Anger in the Wrong Places

Has anyone ever just felt so much anger towards someone, but deep down, you know it’s not their fault? Deep down, you know they don’t deserve the magnitude of anger you’re feeling?

Lately, I’ve been feeling angry at my dad. Why?

Well, obviously, it’s because since my mom passed, he’s shown more relief than he has sorrow. This is a man that less than a week after his wife’s death said, “Oh, is your sister still crying over that?” To be fair, they had a very rocky relationship. My mother clearly loved us but clearly resented him for all his pestering and refusing to give her her space.

Obviously, it’s because the house is a mess and he makes no effort to maintain it. And when I point out spills that occurred several days ago, he tells me to clean it. Excuse me, I haven’t been here for weeks!

Obviously, it’s because all he can talk about is how sad he is me and my sister are not religious, and we’re not going to pray for him when he dies. It seems the only reason he wants us to be religious is because he’s scared he’s going to go to hell, not because he actually cares about us. And, my mom would’ve never done this! She wants us to be religious because she wants us to save ourselves, but she never pushed it because she knew how it made us felt.

But…could that be it? Is that why I’ve been so moody lately?

Maybe I’ve been so angry at him is because it feels like I’ve lost the only parent that truly cared about me. The only parent that felt like a real parent. My dad was the typical, brown partiarch of the house, the breadwinner, but he was not around much. And I have good memories of him, but they’re from when I was so young. At least a decade has passed.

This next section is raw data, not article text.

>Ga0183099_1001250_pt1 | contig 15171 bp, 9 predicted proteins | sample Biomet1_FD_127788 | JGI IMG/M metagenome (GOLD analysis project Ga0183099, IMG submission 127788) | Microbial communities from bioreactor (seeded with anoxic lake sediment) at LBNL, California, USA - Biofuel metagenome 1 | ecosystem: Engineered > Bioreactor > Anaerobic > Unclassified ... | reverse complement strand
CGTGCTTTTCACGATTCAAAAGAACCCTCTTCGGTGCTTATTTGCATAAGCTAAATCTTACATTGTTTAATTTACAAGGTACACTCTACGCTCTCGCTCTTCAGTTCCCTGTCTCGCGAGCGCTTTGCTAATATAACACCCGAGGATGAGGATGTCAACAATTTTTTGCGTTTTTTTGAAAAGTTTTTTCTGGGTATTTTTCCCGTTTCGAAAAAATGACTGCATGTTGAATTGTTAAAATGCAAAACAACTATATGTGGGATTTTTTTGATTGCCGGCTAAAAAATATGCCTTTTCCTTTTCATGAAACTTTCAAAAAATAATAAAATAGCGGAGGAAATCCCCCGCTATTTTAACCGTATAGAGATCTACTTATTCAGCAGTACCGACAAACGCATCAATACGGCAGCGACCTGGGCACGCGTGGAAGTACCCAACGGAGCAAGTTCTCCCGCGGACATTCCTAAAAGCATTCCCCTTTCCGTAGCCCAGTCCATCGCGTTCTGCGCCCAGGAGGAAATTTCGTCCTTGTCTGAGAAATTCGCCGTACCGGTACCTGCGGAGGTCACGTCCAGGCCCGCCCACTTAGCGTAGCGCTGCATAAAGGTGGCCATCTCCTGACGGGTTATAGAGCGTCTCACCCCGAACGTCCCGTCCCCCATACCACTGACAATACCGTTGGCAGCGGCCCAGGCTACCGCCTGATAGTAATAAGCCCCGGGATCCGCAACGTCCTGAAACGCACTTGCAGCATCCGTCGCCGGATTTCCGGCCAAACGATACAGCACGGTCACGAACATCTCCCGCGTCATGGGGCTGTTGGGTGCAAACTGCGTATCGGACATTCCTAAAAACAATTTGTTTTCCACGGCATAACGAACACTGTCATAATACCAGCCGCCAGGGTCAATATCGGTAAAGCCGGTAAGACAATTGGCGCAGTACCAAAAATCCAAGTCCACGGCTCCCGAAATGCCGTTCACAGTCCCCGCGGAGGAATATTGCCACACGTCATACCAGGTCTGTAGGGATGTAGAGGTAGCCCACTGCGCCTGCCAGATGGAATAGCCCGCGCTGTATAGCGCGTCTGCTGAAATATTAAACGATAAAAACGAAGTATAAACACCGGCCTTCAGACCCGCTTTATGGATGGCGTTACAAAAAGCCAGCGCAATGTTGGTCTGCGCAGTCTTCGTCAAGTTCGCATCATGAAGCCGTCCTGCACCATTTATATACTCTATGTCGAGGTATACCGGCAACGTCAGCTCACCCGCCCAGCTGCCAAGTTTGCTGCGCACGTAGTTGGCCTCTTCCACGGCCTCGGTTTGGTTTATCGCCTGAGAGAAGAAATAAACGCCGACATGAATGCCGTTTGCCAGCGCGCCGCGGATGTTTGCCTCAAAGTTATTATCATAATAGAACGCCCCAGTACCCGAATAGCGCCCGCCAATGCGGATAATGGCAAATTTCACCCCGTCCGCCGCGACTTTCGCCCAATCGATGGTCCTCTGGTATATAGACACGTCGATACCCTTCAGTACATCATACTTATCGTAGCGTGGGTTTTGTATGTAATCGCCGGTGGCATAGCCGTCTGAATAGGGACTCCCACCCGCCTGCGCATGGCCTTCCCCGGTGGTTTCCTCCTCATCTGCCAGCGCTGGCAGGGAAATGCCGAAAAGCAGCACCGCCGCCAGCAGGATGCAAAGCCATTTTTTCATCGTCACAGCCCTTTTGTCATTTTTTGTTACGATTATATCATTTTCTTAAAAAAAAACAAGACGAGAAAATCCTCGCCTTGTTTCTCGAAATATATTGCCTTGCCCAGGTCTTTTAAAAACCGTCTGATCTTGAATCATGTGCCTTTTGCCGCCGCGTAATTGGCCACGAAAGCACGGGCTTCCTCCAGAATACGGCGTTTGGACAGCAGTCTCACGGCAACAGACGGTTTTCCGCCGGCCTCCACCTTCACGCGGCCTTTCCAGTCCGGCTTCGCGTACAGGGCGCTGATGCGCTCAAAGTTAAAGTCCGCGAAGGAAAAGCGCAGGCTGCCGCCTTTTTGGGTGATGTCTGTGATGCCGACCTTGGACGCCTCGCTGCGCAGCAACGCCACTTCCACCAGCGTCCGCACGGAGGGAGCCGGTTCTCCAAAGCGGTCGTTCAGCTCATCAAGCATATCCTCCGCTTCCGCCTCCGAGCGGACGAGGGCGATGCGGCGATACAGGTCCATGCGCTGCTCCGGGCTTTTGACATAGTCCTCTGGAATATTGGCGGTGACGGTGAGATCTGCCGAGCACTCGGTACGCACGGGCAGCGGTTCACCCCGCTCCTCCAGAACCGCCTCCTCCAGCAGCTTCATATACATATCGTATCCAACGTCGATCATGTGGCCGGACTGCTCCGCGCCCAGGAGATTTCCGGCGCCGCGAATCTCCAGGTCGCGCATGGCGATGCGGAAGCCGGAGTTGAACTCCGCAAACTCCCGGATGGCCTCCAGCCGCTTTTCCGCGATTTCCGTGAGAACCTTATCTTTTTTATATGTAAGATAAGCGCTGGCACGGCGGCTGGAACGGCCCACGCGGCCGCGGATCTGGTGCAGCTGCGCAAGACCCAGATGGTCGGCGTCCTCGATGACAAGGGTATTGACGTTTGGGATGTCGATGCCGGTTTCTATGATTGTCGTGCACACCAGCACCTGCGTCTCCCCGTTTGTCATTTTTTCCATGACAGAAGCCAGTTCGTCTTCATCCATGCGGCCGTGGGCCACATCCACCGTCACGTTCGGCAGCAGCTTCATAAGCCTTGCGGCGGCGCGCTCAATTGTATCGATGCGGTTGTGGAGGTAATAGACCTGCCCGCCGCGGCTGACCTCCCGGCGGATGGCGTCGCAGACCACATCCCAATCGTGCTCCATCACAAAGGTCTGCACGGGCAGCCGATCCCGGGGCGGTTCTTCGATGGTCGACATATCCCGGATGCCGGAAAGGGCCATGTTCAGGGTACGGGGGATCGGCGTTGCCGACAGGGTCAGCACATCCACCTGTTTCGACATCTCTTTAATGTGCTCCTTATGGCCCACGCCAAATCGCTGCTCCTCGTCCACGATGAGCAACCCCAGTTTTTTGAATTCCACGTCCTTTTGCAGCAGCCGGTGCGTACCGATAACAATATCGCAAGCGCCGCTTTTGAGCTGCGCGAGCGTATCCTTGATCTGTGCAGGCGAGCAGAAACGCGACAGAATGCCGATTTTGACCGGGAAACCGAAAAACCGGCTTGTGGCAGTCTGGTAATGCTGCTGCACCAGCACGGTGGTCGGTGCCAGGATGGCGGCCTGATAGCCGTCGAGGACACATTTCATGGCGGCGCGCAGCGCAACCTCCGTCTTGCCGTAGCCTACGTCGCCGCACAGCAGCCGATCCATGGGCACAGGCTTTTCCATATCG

My sister put it best when she said that he just feels like a stranger. Yes, he’s my dad, but he just seems like this man that demands too much out of us without giving much in return. He’s just there. It’s so hard to have a conversation with him because I can’t talk about my life without him turning it to religion, and even if he doesn’t, he can’t reply or contribute. All we can talk about is the grades I’ve been making. And that’s a conversation that lasts for 5 minutes, maximum.

So, maybe I’ve been angry because he isn’t my mom, he can’t provide me what I got from my mom. I didn’t talk to my mom as often as I should’ve, but I could have conversations with her about her thoughts on religion, family, anything really without her reprimanding me.

So, maybe I’ve been angry because it’s a saddness manifested in anger. A saddness that I won’t get those things again from a parent.

And that anger is unfair to place on my dad because, simply, it’s not his fault.


If you’ve read this far and aren’t my sister, I wanted to say thanks for reading. I didn’t really expect anyone else to read this. But, it’s been more therapeutic than anything, to the point I’m ready to interact with my dad again.

Moody

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Fishing for Likes by the River

There is one memory that stands out to me as the epitome of social media today.

A year or two ago, a few friends and I were going to visit another friend, let’s call her Jenny, in a cute (but rundown) rivertown. Jenny was always a popular girl and very likable, a girl who can easily get 150 likes on her photos now. When we got there, we decided to visit the river and take some fun pictures. (In fact, my header photo is a picture from that day.) Jenny decided to take a picture and then upload it on Instagram with a nice, reminiscent caption. “Okay, you guys all have to go and like my picture,” Jenny said. We laughed, because after all, what are friends for? There is an unspoken agreement that you always like your close friends’ pictures, no matter how atrocious it is.

Then, an hour or two passes by. “Wait, nobody liked me picture!” Jenny exclaimed. “Was it my caption?” she wondered aloud. Confused, I glanced over at her photo because, after all, this was Jenny. She was popular and likable! How could she not get any likes? I scanned the phone screen to see the likes, and I see she got a hefty 30-40 likes. “What do you mean you didn’t get any likes?” I asked, confused. That was a good 30-40 people liking her photo! Imagine putting all those people in a small room. It would fill up! “No,” Jenny murmured, “it’s just not enough. That’s basically nothing!”